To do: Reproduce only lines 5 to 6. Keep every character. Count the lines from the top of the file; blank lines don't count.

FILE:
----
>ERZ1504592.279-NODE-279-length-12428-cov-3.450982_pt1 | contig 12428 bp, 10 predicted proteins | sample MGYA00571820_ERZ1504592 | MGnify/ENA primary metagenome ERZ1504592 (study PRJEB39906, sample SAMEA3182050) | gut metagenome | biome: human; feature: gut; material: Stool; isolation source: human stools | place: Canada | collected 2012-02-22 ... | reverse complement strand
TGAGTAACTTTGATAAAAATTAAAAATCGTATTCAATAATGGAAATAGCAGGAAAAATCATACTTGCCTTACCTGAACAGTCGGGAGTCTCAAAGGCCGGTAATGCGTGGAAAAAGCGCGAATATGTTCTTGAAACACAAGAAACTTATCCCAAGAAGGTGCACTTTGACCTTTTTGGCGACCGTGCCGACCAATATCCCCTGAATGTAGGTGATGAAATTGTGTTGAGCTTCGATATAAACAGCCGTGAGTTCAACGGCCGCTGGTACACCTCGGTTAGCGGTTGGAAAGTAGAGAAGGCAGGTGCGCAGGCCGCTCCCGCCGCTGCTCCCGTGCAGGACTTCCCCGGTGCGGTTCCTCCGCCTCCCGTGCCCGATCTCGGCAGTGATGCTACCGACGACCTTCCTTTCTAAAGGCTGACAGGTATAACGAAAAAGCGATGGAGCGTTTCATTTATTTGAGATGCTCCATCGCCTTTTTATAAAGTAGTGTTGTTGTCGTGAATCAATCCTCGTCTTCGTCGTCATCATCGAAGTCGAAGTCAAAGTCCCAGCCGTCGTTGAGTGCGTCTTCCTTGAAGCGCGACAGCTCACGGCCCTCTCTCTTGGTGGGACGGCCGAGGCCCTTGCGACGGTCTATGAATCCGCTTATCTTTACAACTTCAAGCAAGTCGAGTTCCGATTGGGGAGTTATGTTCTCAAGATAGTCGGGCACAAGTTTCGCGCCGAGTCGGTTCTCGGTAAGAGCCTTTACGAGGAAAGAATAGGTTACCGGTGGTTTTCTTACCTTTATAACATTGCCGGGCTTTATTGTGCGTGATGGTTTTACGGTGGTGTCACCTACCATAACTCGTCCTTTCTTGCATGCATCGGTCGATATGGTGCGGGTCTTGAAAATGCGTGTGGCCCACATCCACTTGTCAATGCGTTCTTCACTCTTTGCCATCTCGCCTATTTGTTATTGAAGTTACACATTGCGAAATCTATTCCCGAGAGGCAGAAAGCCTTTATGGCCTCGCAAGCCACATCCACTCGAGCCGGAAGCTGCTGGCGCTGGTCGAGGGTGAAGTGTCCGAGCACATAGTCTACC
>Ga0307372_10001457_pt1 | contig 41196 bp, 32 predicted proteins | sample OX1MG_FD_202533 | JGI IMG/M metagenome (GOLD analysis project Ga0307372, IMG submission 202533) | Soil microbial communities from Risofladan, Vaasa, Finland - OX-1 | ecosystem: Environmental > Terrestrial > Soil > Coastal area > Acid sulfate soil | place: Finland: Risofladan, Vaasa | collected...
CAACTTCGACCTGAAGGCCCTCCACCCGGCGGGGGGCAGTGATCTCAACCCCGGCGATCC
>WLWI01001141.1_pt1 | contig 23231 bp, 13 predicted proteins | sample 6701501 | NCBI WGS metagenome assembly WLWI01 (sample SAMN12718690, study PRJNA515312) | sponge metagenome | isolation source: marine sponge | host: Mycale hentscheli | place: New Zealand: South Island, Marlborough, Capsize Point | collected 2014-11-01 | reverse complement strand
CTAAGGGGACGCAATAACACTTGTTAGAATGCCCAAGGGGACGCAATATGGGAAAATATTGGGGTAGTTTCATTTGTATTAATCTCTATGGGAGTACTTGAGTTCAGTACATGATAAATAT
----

>WLWI01001141.1_pt1 | contig 23231 bp, 13 predicted proteins | sample 6701501 | NCBI WGS metagenome assembly WLWI01 (sample SAMN12718690, study PRJNA515312) | sponge metagenome | isolation source: marine sponge | host: Mycale hentscheli | place: New Zealand: South Island, Marlborough, Capsize Point | collected 2014-11-01 | reverse complement strand
CTAAGGGGACGCAATAACACTTGTTAGAATGCCCAAGGGGACGCAATATGGGAAAATATTGGGGTAGTTTCATTTGTATTAATCTCTATGGGAGTACTTGAGTTCAGTACATGATAAATAT